Big Changes Expected Among Top Rewards Programs in 2014 – Loyalty Redefined by Canadian Retailers

Canadians Love Rewards ProgramsThis article is Part 3 of my series titled “Loyalty Redefined by Canadian Retailers”. Please take a moment to read my previous articles in this series about Canadian rewards programs; Part 2 – “The Best Rewards Programs in Canada According to Millennials” and Part 1 “The Top 10 Rewards Programs in Canada“.

Over the past few years there has been a resurgence of corporate interest in building strong loyalty programs, specifically those with hard consumer rewards attached. This is in part because businesses have finally been able to realize the power of customer data to increase profits through targeted offers, but also because consumers continue to look for ways to make their dollar go further with discount sales, special offers, coupons and more. In this article I will highlight some of the big changes that have recently occurred and that will occur in the loyalty space among the top 10 Canadian rewards programs.

Loyalty is finally starting to be understood as a long-term win-win relationship between business and consumer.

An ongoing study conducted by Canadian research firm Abacus Data, found that while about 9 in 10 Canadian adults use loyalty programs to collect points or miles, they use an average of 3 different loyalty programs to collect those points or miles. “These statistics haven’t really shifted much throughout the 3 surveys we conducted in 2013. We consistently see most Canadians using three or more rewards programs on a regular basis to collect points or miles for future redemption”, says Sean Copeland, Director of Consumer Research at Abacus Data.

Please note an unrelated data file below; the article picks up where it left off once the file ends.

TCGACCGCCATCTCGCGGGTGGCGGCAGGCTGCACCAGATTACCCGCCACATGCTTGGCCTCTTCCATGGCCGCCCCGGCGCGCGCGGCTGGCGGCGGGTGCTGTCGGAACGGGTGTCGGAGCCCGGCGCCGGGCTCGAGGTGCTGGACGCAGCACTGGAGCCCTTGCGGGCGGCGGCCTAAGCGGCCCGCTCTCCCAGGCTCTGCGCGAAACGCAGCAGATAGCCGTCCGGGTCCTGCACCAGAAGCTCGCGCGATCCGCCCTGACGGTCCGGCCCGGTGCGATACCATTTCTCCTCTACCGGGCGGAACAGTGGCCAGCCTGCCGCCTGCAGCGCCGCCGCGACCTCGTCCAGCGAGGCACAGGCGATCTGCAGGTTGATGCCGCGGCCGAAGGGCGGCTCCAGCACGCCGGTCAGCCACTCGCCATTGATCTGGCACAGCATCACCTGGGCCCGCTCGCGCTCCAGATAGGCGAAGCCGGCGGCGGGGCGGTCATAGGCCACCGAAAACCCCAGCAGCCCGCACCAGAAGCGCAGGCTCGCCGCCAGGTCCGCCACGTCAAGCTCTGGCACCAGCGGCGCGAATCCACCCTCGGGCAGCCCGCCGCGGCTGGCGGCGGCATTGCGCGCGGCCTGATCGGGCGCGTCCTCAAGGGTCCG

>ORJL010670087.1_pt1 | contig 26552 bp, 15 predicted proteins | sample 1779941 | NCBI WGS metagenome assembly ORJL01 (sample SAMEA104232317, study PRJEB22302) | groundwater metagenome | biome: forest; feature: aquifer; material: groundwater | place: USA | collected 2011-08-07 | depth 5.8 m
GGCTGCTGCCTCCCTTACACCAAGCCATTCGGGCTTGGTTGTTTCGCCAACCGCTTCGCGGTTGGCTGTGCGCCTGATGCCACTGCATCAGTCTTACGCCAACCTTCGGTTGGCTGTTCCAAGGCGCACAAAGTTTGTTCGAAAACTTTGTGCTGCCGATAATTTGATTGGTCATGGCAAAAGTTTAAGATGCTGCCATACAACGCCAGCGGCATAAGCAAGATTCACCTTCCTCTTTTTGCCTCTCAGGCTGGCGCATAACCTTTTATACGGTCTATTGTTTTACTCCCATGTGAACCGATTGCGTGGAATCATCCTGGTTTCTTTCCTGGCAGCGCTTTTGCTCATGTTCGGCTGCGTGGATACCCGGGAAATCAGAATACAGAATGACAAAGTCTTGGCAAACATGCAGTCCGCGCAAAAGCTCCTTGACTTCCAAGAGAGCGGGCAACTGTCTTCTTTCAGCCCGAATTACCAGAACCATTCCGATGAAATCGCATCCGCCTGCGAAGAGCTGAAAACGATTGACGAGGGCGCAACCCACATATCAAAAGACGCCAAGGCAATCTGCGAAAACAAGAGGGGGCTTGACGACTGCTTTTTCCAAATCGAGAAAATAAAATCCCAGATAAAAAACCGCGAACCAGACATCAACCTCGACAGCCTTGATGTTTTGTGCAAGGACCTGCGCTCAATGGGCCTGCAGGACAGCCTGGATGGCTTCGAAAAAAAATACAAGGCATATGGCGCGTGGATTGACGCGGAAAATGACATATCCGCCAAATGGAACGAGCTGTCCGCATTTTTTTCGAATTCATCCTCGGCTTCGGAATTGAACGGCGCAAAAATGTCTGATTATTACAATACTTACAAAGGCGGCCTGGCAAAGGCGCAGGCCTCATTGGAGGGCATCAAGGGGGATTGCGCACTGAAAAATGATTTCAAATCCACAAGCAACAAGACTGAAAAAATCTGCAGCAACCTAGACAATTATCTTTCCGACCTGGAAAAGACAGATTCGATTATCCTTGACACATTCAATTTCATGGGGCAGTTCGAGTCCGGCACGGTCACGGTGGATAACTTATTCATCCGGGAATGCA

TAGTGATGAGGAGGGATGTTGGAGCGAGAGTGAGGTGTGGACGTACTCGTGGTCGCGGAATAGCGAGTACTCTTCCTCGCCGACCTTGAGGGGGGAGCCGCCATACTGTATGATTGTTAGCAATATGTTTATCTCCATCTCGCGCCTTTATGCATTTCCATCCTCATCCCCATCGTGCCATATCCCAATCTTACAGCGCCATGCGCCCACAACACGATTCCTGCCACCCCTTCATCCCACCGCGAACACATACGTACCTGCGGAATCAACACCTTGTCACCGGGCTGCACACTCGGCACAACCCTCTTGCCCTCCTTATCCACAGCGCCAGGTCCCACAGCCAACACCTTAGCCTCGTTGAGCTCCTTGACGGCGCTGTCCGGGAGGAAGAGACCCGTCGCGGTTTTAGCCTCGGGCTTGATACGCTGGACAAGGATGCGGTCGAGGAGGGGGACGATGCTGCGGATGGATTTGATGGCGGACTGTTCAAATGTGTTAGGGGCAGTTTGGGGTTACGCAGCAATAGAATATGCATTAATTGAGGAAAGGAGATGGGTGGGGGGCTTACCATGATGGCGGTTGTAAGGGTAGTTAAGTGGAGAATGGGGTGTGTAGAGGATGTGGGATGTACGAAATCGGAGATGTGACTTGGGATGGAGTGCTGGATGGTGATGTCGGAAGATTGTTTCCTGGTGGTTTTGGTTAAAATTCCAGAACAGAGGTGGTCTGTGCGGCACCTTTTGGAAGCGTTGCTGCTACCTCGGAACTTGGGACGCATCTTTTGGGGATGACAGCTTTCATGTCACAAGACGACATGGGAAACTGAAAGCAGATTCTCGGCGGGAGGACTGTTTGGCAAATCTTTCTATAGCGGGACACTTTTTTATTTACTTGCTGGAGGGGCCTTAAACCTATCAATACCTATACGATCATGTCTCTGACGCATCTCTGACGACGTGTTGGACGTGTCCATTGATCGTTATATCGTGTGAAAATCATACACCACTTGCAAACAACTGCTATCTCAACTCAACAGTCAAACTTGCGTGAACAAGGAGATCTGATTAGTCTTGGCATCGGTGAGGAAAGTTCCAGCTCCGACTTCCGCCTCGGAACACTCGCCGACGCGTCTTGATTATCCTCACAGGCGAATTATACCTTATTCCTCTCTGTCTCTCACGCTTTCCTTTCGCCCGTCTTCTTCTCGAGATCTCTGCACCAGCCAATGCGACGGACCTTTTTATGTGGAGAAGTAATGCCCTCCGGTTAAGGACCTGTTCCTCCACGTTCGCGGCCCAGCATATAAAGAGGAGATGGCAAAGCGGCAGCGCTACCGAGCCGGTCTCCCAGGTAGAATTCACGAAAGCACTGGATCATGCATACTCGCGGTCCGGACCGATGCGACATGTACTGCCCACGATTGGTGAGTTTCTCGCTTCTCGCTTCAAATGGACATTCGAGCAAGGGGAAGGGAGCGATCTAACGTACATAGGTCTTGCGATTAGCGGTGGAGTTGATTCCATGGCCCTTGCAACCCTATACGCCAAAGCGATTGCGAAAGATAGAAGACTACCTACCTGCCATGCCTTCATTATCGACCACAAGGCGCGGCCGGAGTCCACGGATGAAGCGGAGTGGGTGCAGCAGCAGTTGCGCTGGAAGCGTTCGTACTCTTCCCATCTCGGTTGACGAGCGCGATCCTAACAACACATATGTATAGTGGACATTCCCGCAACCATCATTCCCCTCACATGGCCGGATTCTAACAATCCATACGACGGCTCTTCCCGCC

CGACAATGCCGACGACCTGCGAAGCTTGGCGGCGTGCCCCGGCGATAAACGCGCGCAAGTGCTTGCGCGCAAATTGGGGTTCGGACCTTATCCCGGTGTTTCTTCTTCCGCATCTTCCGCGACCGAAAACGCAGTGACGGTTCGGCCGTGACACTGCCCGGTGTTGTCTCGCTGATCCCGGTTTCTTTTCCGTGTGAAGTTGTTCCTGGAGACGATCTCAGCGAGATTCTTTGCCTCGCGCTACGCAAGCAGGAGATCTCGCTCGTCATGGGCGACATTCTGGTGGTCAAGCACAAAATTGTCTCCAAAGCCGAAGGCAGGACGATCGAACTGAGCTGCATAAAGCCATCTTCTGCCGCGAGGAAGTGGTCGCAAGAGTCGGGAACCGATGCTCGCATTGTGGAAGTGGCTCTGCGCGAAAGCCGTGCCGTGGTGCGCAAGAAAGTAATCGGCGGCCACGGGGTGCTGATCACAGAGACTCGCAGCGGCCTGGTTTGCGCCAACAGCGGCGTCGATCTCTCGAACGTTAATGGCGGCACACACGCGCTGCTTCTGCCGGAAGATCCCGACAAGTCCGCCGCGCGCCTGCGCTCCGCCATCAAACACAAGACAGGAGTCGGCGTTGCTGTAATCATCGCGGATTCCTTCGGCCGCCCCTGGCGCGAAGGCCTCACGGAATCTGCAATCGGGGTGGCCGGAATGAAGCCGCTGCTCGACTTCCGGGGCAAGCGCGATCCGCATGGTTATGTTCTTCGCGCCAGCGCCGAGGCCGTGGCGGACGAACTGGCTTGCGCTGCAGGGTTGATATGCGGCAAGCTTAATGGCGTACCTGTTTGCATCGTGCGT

The one card that you will see coming out of most Canadian consumers’ wallets is the AIR MILES Rewards Program (about 7 in 10 Canadians), followed at a distance by the Shoppers Optimum Program (about 4 in 10 Canadians). While these programs won’t disappear from people’s hands anytime soon, there will be some big changes in the coming months as Canadian retailers begin to redefine the consumer loyalty space.

Take a look at the chart below to see the changes in usage of rewards programs since the beginning of the year. Differences between survey periods that are 4% or more should be considered as significant. It will be very interesting to look at this same chart when we have revised numbers from the holiday season this December.

Top Canadian Rewards Programs 2013